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26. CHAPTER XXVI (continued)
All these feelings were sustained and partly inspired by the fact that her journey took her straight to the center of her most romantic world. A thousand times in the midst of her pastoral landscape her thoughts took this precise road, were admitted to the house in Chelsea, and went directly upstairs to Katharine's room, where, invisible themselves, they had the better chance of feasting upon the privacy of the room's adorable and mysterious mistress. Cassandra adored her cousin; the adoration might have been foolish, but was saved from that excess and lent an engaging charm by the volatile nature of Cassandra's temperament. She had adored a great many things and people in the course of twenty-two years; she had been alternately the pride and the desperation of her teachers. She had worshipped architecture and music, natural history and humanity, literature and art, but always at the height of her enthusiasm, which was accompanied by a brilliant degree of accomplishment, she changed her mind and bought, surreptitiously, another grammar. The terrible results which governesses had predicted from such mental dissipation were certainly apparent now that Cassandra was twenty-two, and had never passed an examination, and daily showed herself less and less capable of passing one. The more serious prediction that she could never possibly earn her living was also verified. But from all these short strands of different accomplishments Cassandra wove for herself an attitude, a cast of mind, which, if useless, was found by some people to have the not despicable virtues of vivacity and freshness. Katharine, for example, thought her a most charming companion. The cousins seemed to assemble between them a great range of qualities which are never found united in one person and seldom in half a dozen people. Where Katharine was simple, Cassandra was complex; where Katharine was solid and direct, Cassandra was vague and evasive. In short, they represented very well the manly and the womanly sides of the feminine nature, and, for foundation, there was the profound unity of common blood between them. If Cassandra adored Katharine she was incapable of adoring any one without refreshing her spirit with frequent draughts of raillery and criticism, and Katharine enjoyed her laughter at least as much as her respect.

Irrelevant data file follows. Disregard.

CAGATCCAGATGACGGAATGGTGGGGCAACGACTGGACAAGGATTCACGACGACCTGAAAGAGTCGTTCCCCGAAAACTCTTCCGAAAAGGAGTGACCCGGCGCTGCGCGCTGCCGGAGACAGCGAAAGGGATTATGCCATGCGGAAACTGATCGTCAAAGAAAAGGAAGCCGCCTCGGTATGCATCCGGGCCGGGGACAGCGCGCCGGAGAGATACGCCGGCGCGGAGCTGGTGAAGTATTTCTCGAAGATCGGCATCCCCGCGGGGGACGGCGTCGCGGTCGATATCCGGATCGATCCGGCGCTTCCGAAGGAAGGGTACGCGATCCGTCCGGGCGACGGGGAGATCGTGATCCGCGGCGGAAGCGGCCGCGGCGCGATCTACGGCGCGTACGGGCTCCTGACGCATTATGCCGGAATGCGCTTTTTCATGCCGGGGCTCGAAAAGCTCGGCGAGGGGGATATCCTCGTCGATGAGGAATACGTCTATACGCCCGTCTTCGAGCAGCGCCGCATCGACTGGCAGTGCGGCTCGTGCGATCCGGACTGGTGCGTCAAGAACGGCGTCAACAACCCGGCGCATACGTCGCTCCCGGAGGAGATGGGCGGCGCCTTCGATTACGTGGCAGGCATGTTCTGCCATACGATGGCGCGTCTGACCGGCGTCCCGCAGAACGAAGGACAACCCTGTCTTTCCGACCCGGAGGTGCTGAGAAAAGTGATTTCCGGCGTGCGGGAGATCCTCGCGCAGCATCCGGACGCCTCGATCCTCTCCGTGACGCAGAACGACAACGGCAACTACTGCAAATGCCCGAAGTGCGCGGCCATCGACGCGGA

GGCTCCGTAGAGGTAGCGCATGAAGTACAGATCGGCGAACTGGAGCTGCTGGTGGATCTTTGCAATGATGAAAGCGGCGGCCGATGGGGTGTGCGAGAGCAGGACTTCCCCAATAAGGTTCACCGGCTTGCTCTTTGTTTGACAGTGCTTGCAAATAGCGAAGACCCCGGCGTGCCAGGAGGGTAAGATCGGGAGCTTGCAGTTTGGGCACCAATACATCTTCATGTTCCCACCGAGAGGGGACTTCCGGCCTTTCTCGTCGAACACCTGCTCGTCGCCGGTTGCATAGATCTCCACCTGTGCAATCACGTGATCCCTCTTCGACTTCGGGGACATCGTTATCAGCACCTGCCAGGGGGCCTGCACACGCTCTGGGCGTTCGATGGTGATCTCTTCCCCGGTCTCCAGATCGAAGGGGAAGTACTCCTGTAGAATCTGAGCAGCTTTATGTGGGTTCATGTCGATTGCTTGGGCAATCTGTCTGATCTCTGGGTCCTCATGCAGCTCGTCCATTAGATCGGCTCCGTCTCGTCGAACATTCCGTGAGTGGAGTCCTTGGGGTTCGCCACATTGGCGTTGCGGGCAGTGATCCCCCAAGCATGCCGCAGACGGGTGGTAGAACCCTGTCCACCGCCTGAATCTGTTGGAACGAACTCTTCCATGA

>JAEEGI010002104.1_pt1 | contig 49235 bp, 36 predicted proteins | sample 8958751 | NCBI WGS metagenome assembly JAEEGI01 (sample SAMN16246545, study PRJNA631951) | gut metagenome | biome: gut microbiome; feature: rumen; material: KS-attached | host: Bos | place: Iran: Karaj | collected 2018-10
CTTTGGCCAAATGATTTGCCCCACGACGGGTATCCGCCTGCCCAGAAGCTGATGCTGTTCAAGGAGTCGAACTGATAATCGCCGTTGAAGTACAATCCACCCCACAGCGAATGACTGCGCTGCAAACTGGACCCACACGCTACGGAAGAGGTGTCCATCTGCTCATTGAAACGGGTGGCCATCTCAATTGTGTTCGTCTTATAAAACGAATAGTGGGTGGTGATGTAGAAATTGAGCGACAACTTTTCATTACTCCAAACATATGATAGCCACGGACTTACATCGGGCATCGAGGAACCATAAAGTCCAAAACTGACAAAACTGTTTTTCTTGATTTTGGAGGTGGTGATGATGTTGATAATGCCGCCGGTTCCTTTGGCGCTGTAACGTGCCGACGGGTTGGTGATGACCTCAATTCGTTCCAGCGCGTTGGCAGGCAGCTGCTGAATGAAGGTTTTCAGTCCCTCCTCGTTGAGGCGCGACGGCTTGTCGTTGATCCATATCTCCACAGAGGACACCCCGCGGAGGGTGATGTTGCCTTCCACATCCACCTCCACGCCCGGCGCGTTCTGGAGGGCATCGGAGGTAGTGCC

Respect was certainly uppermost in Cassandra's mind at the present moment. Katharine's engagement had appealed to her imagination as the first engagement in a circle of contemporaries is apt to appeal to the imaginations of the others; it was solemn, beautiful, and mysterious; it gave both parties the important air of those who have been initiated into some rite which is still concealed from the rest of the group. For Katharine's sake Cassandra thought William a most distinguished and interesting character, and welcomed first his conversation and then his manuscript as the marks of a friendship which it flattered and delighted her to inspire.
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